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Feeling uncovered


At least Medicare works most of the time.

In Baker County, where almost one in four residents is 65 or older, that federal health insurance program is more important than in most other places, where the population is younger.

Medicare seems a paragon of governmental efficiency compared with Cover Oregon, the state’s new health insurance exchange that’s supposed to help Oregonians who aren’t eligible for Medicare or another program.

“Supposed to” is the key phrase here, because Cover Oregon is working about as well as a car engine does with half its pistons removed.

And to belabor the automotive analogies, the latest advice from Cover Oregon’s interim director, Bruce Goldberg, is tantamount to a Chevrolet dealer telling a prospective customer that he’s better off heading across town to the Ford outlet.

Earlier this week Goldberg acknowledged that because of Cover Oregon’s inability to process applications — a task being done manually because the organization’s website is dysfunctional — thousands of applicants will need to buy insurance elsewhere if they want to avoid going without coverage until Cover Oregon can get its act together.

Merry Christmas, indeed.

It’s hard to imagine Cover Oregon having a more disappointing debut. We hope the new year brings a new level of competence to a program that a lot of people are depending on.


Defining free speech


We re-read the Bill of Rights and it turns out we remembered the text correctly: There’s nothing in there about the freedom to star in a reality show on cable TV.

We felt compelled to brush up on those first 10 amendments to the U.S. Constitution after reading about the plight of Phil Robertson, patriarch of the Louisiana family around which the A&E series “Duck Dynasty” revolves.

The dynasty in this case is the Robertson family’s business, which makes duck calls and other products for waterfowl hunters.

Until recently, “Duck Dynasty” had been quite popular but not particularly controversial.


Not all smoke is equal?


Do you smoke cigarettes?

Do you work indoors?

Go ask your boss if you can smoke at work.

The answer, of course, will be no.

Oregon law prohibits smoking at most indoor workplaces.


Courier’s lengthy legacy


The Record-Courier weekly newspaper has been a fixture in Baker County for more than a century.

And we’re pleased that the newspaper, which was started in 1901, will remain one.

But certainly things have changed.

For the first time in more than 80 years the Courier’s masthead doesn’t include the name “Brinton.”

The publication epitomizes the notion of a family newspaper.


Too cold for Baker? Snow way


The wintry storm — “Arctic blast 2013!” if you prefer the hyperbolic approach of TV news — swept across Oregon these past several days, leaving dozens of cancellations in its wake.

West of the Cascades, where many residents react to a skiff of snow almost as though it were radioactive dust, schools closed, highways became parking lots and officials warned people to stay inside lest they come down with frostbite or worse.

We Eastern Oregonians, though, being accustomed to frigid weather, are not so easily daunted.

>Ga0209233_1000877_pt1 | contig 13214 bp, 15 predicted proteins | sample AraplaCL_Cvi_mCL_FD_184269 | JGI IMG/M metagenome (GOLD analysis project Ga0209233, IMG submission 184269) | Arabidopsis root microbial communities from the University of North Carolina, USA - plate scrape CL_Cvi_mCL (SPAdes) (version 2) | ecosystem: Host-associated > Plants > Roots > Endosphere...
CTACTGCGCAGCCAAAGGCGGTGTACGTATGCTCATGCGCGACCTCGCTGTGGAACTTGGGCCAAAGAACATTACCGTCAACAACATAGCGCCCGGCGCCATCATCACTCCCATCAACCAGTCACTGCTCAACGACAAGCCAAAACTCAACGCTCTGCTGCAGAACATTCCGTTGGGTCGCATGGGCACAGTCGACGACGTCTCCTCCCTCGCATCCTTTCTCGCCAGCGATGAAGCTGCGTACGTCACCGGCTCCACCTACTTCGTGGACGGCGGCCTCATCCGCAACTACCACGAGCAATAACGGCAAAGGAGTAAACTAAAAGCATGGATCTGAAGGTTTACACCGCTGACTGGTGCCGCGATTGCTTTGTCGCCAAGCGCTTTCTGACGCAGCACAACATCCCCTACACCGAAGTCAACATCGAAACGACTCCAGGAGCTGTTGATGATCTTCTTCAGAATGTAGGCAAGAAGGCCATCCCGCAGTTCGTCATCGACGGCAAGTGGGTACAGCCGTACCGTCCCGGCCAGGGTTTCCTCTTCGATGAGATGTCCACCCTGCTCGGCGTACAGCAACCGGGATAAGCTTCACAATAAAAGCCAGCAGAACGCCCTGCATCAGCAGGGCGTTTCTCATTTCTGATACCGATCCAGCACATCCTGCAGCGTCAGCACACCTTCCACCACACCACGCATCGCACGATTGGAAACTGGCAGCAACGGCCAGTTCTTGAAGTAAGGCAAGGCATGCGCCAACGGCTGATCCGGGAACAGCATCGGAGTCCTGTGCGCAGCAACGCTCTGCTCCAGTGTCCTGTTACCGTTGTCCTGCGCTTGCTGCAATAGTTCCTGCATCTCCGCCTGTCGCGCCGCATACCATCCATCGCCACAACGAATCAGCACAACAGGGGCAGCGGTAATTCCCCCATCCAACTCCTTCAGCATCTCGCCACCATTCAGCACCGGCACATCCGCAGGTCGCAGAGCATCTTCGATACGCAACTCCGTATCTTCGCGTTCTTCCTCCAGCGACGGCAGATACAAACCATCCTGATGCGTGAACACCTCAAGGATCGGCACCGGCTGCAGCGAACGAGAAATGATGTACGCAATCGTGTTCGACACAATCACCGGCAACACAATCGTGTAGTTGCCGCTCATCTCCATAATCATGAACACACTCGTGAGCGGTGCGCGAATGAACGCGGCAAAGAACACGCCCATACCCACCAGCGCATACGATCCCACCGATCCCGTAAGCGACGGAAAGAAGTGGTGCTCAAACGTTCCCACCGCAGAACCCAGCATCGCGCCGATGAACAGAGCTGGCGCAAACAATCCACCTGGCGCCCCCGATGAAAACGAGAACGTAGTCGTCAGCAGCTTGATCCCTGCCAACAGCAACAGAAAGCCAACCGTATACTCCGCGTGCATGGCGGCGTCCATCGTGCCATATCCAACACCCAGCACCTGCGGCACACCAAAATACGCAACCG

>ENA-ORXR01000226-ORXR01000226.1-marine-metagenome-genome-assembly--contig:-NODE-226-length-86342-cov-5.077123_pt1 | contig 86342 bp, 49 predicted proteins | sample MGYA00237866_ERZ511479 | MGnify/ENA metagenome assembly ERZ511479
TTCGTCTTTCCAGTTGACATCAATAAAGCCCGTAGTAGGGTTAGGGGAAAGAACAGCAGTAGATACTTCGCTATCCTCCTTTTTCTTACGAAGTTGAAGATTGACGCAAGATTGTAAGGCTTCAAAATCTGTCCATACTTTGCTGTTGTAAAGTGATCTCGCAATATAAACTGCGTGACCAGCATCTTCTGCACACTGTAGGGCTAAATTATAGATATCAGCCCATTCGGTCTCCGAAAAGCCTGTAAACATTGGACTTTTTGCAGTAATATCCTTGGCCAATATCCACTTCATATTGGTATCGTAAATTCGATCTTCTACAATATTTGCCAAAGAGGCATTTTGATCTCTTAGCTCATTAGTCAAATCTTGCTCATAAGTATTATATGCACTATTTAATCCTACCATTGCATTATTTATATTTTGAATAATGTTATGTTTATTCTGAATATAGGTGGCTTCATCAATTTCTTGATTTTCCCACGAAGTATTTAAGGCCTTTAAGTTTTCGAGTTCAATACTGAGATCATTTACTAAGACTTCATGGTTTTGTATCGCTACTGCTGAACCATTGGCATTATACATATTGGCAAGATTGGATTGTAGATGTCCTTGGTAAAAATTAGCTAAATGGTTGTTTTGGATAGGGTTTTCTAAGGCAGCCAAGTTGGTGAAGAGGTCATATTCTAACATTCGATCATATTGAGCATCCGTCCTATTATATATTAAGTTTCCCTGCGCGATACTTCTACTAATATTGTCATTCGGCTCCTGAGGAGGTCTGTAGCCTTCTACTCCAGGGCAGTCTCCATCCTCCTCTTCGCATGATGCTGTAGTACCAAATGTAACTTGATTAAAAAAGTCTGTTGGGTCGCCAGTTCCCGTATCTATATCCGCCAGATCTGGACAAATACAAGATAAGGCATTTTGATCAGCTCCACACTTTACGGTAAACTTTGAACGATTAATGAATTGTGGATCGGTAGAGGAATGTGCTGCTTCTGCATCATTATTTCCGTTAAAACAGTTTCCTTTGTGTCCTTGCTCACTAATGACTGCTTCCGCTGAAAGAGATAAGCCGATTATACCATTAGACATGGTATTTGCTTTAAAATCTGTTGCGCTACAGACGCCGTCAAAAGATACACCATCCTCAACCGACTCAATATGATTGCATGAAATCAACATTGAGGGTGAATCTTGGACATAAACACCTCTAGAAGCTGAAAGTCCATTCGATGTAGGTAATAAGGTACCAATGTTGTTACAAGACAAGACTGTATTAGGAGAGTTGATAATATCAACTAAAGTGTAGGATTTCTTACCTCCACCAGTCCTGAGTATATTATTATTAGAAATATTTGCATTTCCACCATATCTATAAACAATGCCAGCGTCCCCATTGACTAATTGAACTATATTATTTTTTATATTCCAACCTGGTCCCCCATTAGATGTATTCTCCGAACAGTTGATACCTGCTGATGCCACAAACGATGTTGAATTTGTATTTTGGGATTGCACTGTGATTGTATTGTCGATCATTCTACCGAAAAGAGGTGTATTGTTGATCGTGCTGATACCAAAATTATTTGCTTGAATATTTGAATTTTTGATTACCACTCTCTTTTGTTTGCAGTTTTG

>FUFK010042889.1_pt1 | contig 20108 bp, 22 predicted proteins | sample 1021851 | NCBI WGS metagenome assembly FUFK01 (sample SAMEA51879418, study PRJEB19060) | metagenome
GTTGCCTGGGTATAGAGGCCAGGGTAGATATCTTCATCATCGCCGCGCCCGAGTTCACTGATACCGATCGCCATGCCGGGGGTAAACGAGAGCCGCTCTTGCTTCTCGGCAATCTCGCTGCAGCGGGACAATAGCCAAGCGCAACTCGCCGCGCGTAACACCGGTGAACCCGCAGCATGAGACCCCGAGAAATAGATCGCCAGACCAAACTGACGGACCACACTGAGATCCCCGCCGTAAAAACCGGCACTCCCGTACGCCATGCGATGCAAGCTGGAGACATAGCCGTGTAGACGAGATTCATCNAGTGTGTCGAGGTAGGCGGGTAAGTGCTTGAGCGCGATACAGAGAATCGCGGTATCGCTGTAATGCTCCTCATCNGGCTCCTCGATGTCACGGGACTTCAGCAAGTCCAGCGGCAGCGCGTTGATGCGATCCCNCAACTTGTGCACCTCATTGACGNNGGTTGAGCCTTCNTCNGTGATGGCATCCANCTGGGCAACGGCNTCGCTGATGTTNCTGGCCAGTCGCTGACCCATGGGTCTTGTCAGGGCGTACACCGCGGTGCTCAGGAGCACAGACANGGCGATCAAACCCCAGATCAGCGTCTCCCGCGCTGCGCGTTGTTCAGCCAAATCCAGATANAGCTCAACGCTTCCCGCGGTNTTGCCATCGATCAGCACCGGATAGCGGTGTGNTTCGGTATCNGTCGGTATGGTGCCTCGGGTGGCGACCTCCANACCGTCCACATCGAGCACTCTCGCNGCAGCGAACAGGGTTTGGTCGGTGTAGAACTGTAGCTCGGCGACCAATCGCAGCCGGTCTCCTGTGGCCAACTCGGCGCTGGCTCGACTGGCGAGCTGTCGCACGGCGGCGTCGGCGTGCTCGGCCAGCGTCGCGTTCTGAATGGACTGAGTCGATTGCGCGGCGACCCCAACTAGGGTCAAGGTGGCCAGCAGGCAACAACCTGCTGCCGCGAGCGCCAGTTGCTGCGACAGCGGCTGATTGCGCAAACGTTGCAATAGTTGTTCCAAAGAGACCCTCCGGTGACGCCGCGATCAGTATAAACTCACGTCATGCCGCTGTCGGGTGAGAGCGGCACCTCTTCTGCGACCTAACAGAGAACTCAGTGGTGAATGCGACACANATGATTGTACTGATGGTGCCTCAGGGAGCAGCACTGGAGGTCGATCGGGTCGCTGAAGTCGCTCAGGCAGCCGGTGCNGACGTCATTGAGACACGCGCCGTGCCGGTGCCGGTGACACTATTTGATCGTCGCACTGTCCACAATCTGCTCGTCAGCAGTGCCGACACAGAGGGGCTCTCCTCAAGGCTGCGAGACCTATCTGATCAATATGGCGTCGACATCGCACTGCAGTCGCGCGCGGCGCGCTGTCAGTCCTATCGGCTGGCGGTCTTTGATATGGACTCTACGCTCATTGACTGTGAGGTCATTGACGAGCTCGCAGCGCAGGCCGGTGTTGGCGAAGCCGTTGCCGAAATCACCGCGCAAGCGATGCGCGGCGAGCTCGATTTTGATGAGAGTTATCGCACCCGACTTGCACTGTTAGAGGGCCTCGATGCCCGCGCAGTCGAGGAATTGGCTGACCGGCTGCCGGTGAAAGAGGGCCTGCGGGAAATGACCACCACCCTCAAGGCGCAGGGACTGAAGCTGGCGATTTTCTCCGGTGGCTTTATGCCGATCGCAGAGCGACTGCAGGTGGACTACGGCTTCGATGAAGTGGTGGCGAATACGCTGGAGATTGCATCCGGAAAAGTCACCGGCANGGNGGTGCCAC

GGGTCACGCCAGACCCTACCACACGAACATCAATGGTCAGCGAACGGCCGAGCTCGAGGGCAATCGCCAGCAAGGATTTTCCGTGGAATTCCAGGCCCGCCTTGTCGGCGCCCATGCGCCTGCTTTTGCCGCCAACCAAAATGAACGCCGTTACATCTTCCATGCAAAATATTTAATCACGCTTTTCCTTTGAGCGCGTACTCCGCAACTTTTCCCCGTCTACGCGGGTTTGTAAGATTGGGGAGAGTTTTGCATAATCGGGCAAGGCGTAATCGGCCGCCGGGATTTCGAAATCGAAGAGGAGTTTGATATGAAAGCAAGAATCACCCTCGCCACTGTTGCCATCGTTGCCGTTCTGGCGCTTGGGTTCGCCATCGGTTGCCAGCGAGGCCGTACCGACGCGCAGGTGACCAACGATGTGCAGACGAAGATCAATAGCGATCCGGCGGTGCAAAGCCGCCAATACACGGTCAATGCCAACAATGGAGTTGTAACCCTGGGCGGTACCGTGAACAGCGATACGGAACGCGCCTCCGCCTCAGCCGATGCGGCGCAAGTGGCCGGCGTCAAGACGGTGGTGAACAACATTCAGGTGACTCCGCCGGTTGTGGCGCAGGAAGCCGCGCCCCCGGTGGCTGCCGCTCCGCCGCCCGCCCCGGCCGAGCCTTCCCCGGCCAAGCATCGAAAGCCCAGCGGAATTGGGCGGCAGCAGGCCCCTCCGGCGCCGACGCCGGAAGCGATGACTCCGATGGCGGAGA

County clear on gun laws


Baker County’s Republican Central Committee asked the county’s three elected commissioners to approve a resolution supporting the Second Amendment to the U.S. Constitution, which guarantees citizens the right to keep and bear arms.

This seems to us a reasonable request, although the resolution has little if any legal significance considering the county commissioners have no authority to either write or to interpret the Constitution.

Commissioners do, however, swear an oath to uphold the Constitution and its amendments.


Big load not a big deal


The “megaload” that headed south from the Port of Umatilla Monday evening has attracted far more attention than it deserves, its monumental name notwithstanding.

The water purification machinery is being hauled by truck to a tar sands oil refining plant in Alberta, Canada.

The “mega” refers to the load’s size — 22 feet wide and 380 feet long. Because the load takes up most of a two-lane highway, the truck will travel at night. The route follows Highway 395 south to Highway 26 at Mount Vernon, then east on Highway 26 through Vale. About 25 miles of the route — from near Austin Junction through Unity to near Ironside — is in Baker County.


Golf course concerns


Quail Ridge Golf Course needs to open as usual next spring.

The city-owned 18-hole course is an important amenity not only for local residents, who have helped keep the course going with their tax dollars over the years, but as a tourist attraction.

That said, the city needs to be exceedingly careful in negotiating a contract with Bill Tiedemann, the only person to express an interest in managing the course and its restaurant and bar.


Homeless or not, kids need help


The word “homeless,” which conjures awful scenes of people shivering next to a sewer grate, seems worse still when applied to students.

A recent report from the state that counts 94 Baker County students — all but two in the Baker School District — as homeless is troubling to be sure.

But the situation is not as dire as the bare statistics suggest.

Most important, the state doesn’t define a “homeless” student as one who lives on the streets.


Full-day kindergarten a vital step


The Baker School Board has started discussing a vital topic — full-day kindergarten — and the board’s measured approach is appropriate.

All board members agree that full-day kindergarten would benefit Baker students.

Education experts say all-day kindergarten classes are crucial in helping kids read at grade level by the third grade. The importance of reaching that goal can’t be underestimated.


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